New York: Alfred A. Knopf, 1957. First American edition. A Fine copy in a Very Good+ to Near Fine dust jacket. Original publisher's binding with blue cloth and brown boards. Top edge stained red. Gentle shelfwear to crown and foot of spine. In the unclipped first issue jacket with the price of $3.00 on the front flap and image by Cartier Bresson to rear panel. Some mild toning to extremities and small chips to crown and foot of spine. Internally tight and clean overall.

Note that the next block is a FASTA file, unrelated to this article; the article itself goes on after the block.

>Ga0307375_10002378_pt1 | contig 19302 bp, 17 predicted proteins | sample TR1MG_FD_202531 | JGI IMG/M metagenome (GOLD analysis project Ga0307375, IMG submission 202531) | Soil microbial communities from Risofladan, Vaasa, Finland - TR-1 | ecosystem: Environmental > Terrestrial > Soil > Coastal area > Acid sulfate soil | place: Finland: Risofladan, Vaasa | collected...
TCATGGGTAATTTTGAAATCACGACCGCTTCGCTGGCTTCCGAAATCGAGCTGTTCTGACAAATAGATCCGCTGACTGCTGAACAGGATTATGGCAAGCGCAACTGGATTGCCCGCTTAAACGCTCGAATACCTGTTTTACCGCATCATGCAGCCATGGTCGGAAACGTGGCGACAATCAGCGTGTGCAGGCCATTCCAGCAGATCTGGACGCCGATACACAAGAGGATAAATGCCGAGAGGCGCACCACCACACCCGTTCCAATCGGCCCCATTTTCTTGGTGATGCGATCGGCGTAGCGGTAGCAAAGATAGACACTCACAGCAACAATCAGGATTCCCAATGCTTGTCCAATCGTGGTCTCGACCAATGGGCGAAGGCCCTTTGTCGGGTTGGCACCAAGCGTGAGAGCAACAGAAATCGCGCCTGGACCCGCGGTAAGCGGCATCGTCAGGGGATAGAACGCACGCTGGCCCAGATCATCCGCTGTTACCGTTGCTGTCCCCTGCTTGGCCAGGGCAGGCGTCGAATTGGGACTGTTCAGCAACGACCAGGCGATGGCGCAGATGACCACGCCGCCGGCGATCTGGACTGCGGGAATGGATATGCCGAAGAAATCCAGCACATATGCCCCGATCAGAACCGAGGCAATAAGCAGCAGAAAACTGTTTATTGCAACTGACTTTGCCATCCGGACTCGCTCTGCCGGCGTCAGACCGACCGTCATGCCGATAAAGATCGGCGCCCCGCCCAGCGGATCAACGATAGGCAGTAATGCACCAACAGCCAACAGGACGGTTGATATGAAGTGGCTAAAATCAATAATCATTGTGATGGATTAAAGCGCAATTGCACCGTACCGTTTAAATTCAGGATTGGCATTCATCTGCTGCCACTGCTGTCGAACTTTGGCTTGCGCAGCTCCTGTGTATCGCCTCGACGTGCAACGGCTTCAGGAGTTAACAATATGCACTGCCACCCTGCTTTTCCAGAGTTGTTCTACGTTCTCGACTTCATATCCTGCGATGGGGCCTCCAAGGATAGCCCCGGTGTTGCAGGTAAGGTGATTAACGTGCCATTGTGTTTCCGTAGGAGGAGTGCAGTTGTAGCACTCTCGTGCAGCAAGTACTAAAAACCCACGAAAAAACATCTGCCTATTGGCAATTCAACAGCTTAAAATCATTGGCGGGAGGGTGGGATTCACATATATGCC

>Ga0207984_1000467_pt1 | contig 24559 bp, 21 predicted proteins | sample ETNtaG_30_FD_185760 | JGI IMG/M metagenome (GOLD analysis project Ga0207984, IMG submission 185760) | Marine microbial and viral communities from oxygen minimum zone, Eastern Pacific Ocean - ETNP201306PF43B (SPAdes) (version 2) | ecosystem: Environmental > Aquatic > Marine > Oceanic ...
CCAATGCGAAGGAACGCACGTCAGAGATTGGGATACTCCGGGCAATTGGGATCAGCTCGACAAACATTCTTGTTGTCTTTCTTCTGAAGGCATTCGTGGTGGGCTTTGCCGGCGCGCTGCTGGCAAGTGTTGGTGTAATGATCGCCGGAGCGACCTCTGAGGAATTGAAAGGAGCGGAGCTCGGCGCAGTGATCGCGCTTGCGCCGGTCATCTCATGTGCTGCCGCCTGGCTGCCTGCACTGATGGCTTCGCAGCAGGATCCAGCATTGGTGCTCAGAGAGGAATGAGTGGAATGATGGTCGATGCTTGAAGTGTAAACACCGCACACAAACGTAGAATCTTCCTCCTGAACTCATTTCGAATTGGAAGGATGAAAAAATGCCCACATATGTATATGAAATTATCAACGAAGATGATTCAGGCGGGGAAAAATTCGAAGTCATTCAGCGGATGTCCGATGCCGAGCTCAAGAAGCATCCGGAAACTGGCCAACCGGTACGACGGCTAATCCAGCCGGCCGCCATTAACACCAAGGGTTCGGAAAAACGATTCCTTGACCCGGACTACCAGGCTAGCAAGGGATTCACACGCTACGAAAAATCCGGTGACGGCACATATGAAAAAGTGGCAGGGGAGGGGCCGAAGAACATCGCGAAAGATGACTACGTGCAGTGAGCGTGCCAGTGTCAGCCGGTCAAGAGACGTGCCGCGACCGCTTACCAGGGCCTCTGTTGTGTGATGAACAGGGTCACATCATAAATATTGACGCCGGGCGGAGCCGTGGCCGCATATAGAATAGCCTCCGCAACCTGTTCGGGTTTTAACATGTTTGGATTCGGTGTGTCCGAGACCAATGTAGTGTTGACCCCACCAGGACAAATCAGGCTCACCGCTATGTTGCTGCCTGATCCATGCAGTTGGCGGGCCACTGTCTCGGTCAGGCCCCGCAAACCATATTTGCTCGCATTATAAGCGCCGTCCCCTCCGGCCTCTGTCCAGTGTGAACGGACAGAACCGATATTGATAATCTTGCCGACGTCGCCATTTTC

Camus’ groundbreaking debut novel, first published in France in 1942, follows the story of the emotionally cold and detached Meursault, who cryptically shoots and kills an Arab on the beach. This incredibly influential novel is thought to typify Camus’ idea of the absurdness of man’s condition, a theme which runs throughout his works. Camus, of course, would be awarded the Nobel Prize for Literature in 1957, the first African-born winner of the prize. “Camus' brilliantly told story of controlled despair...” (Contemporary New York Times Review). Fine in Very Good + dust jacket. (Item #2579)